Passwords are the key to accessing your online presence, whether it’s your banking accounts, social media or apps on your mobile. Keeping them safe is of the utmost importance since anyone who has access to them can either steal from your accounts or impersonate you.
Here are a few tips which will keep your passwords safe.
1. Safety in Variety
Never reuse your password. If one site does get hacked, the first thing cybercrooks do is buy these databases of hacked passwords and try them elsewhere. Always use a fresh one for every new signup.
2. Strong passwords are easy to remember but hard to guess
Despite various recommendations on keeping cryptic passwords, make them long and unguessable, humans are not geared to remember a bunch of random numbers or letters.
A password with a bunch of random words, capitalisations and symbols are easier to remember like gReedy#dOnkey^criEd which is easier to remember than a random Ge8&fg28bn8!
Easily guessable passwords like 12345678901, showmethemoney or mypasswordrocks though they may be long, are not secure. Password crackers use number combinations, dictionary words and phrases from sports or pop culture for breaking passwords.
3. Use Secure HTTPS connections
On websites, make sure you enter your password on Secure pages only. If your browser doesn’t show a lock icon in the URL bar, edit the URL and change the website address to start with HTTPS instead of HTTP. The HTTPS signifies that the browser encrypts the communication between you and the server, so no one on the network can read the password you submit.
Unsecured pages, don’t provide that protection – someone on the same WiFi network can snoop on the network traffic pretty easily and read your username and password while you login in and steal your credentials.
4. Keep your passwords in a Vault
If you sign up for new sites, apps and services very often, don’t depend on your skills to recall passwords. No matter how random we think, our random passwords are we tend to end up reusing them across.
Use a password manager like LastPass, 1Password DashLane or KeePass which will help you generate truly random passwords, and help you fill in these passwords. With a password manager, you don’t have to strain your brain to remember those complex password passwords for each site. They also suggest secure passwords for you when you are signing up for a new site.
All popular password managers integrate well within your favourite browser, with a simple and clean user interface with accompanying mobile apps to automatically fill in your username and passwords on sites. In all the good ones, your passwords are encrypted using secure encryption algorithms with your master password as the key to open them. This means that when they upload the passwords to the cloud, the companies cannot read your passwords without your master password – so they are ultra-safe.
These days browsers like Safari, Chome and Edge also come with built-in password managers, which allow you to save your passwords, so there’s no reason to stick to easy passwords or repeating the same one across different sites. These are less secure than the dedicated password managers since there’s no guarantee that Google or Microsoft can read the passwords you sync.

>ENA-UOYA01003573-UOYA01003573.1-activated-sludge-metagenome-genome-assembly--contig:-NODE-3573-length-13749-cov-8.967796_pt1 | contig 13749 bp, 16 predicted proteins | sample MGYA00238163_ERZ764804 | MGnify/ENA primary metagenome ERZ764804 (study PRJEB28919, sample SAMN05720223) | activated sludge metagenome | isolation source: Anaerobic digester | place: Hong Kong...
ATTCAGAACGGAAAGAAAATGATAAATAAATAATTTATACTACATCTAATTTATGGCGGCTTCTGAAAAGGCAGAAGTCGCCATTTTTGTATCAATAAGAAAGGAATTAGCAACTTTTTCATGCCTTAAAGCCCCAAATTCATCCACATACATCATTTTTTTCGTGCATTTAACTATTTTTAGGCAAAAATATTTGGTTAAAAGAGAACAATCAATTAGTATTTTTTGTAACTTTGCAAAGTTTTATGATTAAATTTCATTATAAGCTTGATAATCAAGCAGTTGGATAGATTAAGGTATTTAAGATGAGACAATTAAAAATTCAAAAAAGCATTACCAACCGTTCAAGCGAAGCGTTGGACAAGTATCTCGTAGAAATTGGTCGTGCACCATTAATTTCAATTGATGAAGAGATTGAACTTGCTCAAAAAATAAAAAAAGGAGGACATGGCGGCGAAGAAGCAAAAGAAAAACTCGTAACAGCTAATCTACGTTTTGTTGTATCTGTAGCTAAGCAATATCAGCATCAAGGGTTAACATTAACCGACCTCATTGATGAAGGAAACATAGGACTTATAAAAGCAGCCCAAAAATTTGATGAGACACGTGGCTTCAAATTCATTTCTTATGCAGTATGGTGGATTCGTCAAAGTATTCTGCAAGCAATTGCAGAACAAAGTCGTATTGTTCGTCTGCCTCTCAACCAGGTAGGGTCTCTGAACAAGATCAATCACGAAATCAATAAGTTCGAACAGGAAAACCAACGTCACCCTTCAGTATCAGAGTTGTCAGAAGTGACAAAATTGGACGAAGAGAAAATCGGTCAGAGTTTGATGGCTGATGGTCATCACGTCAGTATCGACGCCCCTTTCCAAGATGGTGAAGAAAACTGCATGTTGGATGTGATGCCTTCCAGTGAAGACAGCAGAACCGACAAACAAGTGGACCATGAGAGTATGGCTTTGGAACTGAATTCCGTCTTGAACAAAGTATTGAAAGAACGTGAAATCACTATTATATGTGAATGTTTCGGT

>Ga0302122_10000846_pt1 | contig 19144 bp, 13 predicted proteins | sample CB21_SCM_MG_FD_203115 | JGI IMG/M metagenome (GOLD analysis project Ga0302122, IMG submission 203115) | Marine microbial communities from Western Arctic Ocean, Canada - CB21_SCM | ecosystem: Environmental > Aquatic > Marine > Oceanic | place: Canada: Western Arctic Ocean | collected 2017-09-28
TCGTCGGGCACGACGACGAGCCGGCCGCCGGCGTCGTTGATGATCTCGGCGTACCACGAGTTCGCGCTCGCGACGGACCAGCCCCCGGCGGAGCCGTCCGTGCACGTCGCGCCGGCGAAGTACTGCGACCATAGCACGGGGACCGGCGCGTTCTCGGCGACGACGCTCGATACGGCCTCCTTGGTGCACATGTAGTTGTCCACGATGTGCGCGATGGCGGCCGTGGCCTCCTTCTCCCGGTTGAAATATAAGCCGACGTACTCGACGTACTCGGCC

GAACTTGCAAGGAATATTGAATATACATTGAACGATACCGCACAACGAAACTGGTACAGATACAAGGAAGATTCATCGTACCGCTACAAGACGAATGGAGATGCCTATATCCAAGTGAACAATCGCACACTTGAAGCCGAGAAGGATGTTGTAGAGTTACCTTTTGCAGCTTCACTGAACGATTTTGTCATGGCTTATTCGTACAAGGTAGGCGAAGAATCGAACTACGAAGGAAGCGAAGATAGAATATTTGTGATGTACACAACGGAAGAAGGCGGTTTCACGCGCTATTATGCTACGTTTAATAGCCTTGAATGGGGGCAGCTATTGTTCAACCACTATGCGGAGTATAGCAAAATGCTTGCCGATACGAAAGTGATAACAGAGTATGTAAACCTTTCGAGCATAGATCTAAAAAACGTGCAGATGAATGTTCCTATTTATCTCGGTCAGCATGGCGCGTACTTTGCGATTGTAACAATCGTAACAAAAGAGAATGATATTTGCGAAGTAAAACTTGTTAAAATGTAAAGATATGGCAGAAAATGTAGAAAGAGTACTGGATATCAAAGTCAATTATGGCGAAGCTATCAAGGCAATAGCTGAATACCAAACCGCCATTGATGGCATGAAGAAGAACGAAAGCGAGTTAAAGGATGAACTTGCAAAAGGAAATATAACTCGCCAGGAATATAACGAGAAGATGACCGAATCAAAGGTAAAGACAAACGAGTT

If you do insist on staying low tech and writing your passwords down in a notebook, don’t keep it lying around near the computer. Lock that up nice and safe.
5. Lock your Mobiles and Laptops
If you use password managers on your mobile or laptops, always set a screen lock with a password to unlock it when you’re away. What’s the point of having your passwords safe in an app, by your laptop open for anyone to steal your passwords?
6. Give unknown apps and public computers and WiFi a miss
Do not enter your password on a public computer, like the ones in an internet centre or other’s mobiles. If an unknown app or website asks you your email, banking or social network’s account details, do not enter it there. If you connect to a public Wifi like the ones at a coffee shop, hotel or airport, do not type in your passwords since we don’t know who’s snooping around on those networks. If you really have to use public Wifi, use a VPN service to secure your connection.
7. Use the Second Factor of Authentication
Second Factor Authentication (2FA) is a fancy name for a One Time Code (OTP) which sites or banks send you on your mobile or email to gain access to your account. Where ever possible, enable 2FA on your account, so even if your password gets compromised, people cannot gain access to your account without entering the code.
8. No Passwords and OTP over phone calls
Despite how urgent the call may seem, do not share your passwords, ATM pins or OTPs over the phone. Banks or sites never ask for this over the phone. Even if the person says that he’s an authorised bank employee, don’t do it! It’s surprising how often these phishing attempts take place.
I’ve had seemingly genuine callers from banks and insurance agencies ask me to verify my date of birth, phone numbers and OTP codes which appear on my mobile over the phone. I end up telling them that I’ll go over to the offices to do any verifications.